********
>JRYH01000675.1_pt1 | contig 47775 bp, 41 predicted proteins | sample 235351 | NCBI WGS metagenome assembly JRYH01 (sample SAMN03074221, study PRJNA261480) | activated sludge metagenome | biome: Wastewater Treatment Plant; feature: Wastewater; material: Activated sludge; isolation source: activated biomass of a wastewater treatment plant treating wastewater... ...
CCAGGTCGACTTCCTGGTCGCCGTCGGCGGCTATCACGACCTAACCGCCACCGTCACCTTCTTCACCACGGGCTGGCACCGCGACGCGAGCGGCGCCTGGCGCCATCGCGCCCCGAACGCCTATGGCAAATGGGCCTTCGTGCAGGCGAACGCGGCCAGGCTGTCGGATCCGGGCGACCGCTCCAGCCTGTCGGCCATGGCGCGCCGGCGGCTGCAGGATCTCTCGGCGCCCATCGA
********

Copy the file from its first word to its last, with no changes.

>JRYH01000675.1_pt1 | contig 47775 bp, 41 predicted proteins | sample 235351 | NCBI WGS metagenome assembly JRYH01 (sample SAMN03074221, study PRJNA261480) | activated sludge metagenome | biome: Wastewater Treatment Plant; feature: Wastewater; material: Activated sludge; isolation source: activated biomass of a wastewater treatment plant treating wastewater... ...
CCAGGTCGACTTCCTGGTCGCCGTCGGCGGCTATCACGACCTAACCGCCACCGTCACCTTCTTCACCACGGGCTGGCACCGCGACGCGAGCGGCGCCTGGCGCCATCGCGCCCCGAACGCCTATGGCAAATGGGCCTTCGTGCAGGCGAACGCGGCCAGGCTGTCGGATCCGGGCGACCGCTCCAGCCTGTCGGCCATGGCGCGCCGGCGGCTGCAGGATCTCTCGGCGCCCATCGA